Updated: Jun 16, 2012, 1:03 AM

1. Why The Blame Game Errs On Westbrook

By Israel Gutierrez
ESPN.com

We're two games into a wildly intriguing NBA Finals, featuring probably the two best teams in the league and almost definitively the two best players in the league.

Add to that the style being played -- both teams preferring the up-tempo style with the threat of a breathtaking play every possession -- and what we want is perfection.

We want every player playing at his absolute best to decide it all. And when we don't get exactly that -- the absolute best, particularly from the six biggest names in this series -- we want to assign fault.

Russell Westbrook
Mark D. Smith/US Presswire

Game 1, because the Heat lost, was Dwyane Wade's fault. This is a relatively new conversation, the one about Wade's game regressing, his athleticism leaving him and his knees betraying him. At least it's new because no one wanted to acknowledge until now that one of the game's best might -- and this is still just "might" -- be firmly on the downside of his career in only the second year of the Super Friends.

Game 2, because the Thunder failed to complete a tremendous comeback, was Russell Westbrook's fault. This is an old conversation. Old and tired. Old and wrong, frankly, because it always comes back to one place -- that Westbrook should play more like a point guard and less like, well, himself.

Just the idea of this argument should carry little to no weight given that the Thunder are in the NBA Finals, three wins from a championship, with a core so young it almost defies the natural laws of the NBA.

And the argument, whether it's narrowed down to Game 2 of the Finals or distributed throughout the length of his brief career, is unfair to a player who, as is, remains just as important to his team as Wade is to his.

Before we get to the specifics of Game 2, let's compare the two blame game discussions so far in the Finals.

When Wade went 7-of-19 from the floor for 19 points, eight assists and four rebounds in Game 1, the prevailing thought was that Wade needs to be more efficient. That he needs to provide relief for LeBron James, and, given that his explosiveness is lacking at the moment, he simply needs to find more makeable shots and do away with the high-degree-of-difficulty attempts.

Sounds reasonable enough.

Now compare that to the conversation driven by Westbrook's performance.

When he finishes 10-of-26 from the field for 27 points, eight rebounds and seven assists, it's not just that he needs to find a way to make, say, four more of those shots to turn an OK performance, by his standards, into a phenomenal performance.

No, for Westbrook, it means he has to change his entire approach to the game. That he has to play like a traditional point guard, even though he didn't enter the league as a traditional point guard and has succeeded at that position nonetheless.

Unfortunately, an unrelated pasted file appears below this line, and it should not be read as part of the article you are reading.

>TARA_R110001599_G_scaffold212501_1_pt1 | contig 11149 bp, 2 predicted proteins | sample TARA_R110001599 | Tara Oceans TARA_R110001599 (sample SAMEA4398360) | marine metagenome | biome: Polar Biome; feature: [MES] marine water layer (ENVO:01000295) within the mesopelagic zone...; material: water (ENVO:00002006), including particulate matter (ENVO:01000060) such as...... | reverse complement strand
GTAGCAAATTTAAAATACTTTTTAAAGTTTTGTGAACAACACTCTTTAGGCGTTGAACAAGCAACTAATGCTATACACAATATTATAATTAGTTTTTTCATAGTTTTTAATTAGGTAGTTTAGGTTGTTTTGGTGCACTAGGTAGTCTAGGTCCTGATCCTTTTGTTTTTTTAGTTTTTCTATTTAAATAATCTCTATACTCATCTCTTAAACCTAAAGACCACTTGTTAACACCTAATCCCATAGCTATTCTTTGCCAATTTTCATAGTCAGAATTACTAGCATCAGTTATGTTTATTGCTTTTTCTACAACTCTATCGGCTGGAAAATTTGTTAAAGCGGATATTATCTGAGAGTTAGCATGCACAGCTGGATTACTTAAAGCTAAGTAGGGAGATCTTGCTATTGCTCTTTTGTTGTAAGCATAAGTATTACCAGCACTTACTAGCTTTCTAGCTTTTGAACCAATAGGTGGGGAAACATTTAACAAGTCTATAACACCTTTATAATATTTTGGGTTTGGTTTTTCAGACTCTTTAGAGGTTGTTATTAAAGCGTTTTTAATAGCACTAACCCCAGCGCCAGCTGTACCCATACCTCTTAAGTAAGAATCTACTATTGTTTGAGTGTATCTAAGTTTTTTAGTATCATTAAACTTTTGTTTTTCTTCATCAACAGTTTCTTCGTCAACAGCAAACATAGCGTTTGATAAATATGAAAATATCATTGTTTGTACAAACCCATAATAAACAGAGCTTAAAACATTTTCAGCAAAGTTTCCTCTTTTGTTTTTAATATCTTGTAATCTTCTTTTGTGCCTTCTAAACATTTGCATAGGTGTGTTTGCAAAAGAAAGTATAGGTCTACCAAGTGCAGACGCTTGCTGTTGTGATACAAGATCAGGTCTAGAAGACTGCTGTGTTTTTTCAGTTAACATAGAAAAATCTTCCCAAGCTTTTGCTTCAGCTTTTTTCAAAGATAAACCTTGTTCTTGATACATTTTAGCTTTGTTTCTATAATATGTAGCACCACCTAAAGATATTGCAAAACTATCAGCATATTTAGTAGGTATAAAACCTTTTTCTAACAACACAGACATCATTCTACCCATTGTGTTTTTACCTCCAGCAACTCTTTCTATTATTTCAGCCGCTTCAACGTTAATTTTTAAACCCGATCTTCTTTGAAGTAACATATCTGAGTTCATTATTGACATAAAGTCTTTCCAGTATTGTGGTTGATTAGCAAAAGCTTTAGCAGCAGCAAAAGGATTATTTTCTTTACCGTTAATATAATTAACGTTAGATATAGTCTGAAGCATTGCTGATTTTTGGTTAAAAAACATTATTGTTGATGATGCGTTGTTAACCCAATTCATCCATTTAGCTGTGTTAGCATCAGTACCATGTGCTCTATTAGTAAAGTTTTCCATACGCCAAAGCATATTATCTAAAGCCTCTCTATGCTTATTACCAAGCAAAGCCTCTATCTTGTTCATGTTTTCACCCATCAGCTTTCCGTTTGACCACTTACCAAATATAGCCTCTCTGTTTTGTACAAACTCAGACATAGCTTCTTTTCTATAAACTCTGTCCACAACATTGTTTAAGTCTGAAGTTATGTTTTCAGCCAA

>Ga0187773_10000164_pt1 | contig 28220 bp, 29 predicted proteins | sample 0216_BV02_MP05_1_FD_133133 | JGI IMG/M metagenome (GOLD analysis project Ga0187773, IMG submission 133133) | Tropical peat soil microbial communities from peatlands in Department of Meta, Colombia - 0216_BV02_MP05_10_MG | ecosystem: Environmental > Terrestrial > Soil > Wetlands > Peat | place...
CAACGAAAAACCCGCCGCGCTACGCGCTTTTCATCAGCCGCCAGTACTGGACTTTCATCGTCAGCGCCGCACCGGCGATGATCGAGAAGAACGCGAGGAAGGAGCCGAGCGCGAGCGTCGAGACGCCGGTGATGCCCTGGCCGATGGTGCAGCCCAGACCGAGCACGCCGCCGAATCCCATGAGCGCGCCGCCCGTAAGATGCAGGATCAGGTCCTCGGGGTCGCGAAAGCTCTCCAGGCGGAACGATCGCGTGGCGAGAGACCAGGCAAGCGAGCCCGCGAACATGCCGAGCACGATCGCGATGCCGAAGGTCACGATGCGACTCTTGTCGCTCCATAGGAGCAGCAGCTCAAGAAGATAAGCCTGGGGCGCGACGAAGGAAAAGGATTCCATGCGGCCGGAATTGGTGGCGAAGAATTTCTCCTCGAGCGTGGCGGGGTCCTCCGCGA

Never mind that Westbrook had better overall numbers in Game 2 than Wade did in Game 1. Never mind that his shots, primarily pull-up jumpers on which he gets high enough to take any defender out of the equation, aren't as difficult as some of the attempts Wade tries on a nightly basis.

No, Westbrook still is being asked by outsiders to change his game because of the tiny box he's shoved into by playing the point guard position.

Yes, Westbrook has a teammate who might end up being the best scorer his position has ever seen. But Westbrook is just as important to the Thunder's success because of his explosiveness, his energy on both ends of the floor and, yes, even his shot-making.

So let's look back to Game 2 and see whether there's any compelling evidence to support this notion about Westbrook.

He started the game 2-of-10. Fine, but Kevin Durant was just 3-of-9 in the first half, and it wasn't as if Westbrook continually missed his open teammate.

For those who preferred Westbrook defer to a red-hot James Harden at the start, it would appear to make sense.

But if you haven't noticed, a lot of Harden's scoring comes from plays on which he's handling the ball. He creates most of his opportunities off the dribble in the pick-and-roll game.

So if the Thunder were to continue feeding Harden's hot hand, it was the coach's responsibility to call the proper plays, not for Westbrook to force the ball in Harden's direction.

Now check that second half, the one in which the Thunder made a furious rally.

Westbrook was doing something right, because he was 8-of-16 for 18 points in the second half.

Those are strong numbers no matter whose name they're next to.

It just so happens Durant one-upped his teammate by going old-school "NBA Jam" "He's on fire!" hot. Durant scored 26 of his 32 points in the second half on 9-of-13 shooting.

But five of those nine field goals were assisted by, guess who, Westbrook.

That's not a bad half when you can manage to put up 18 points while helping keep your team's hot hand scorching.

And yet, somehow, Westbrook remains the biggest culprit in what was a classic battle between two loaded basketball teams. Is there nowhere else to look?

Should we just ignore that a front line of Durant, Kendrick Perkins and Serge Ibaka was matched in the rebounding department by Chris Bosh alone (15 to 15), despite the Heat's other two frontcourt players being 6-foot-8?

Should we just assume the Thunder's slow starts are Westbrook's fault, too?

Fact is, the Thunder's big three played better collectively in Game 2 than they did in Game 1. The difference was the Heat's main characters simply did more.

This isn't dismissing Westbrook's performance the rest of the Finals, either.

The numbers gathered by ESPN...

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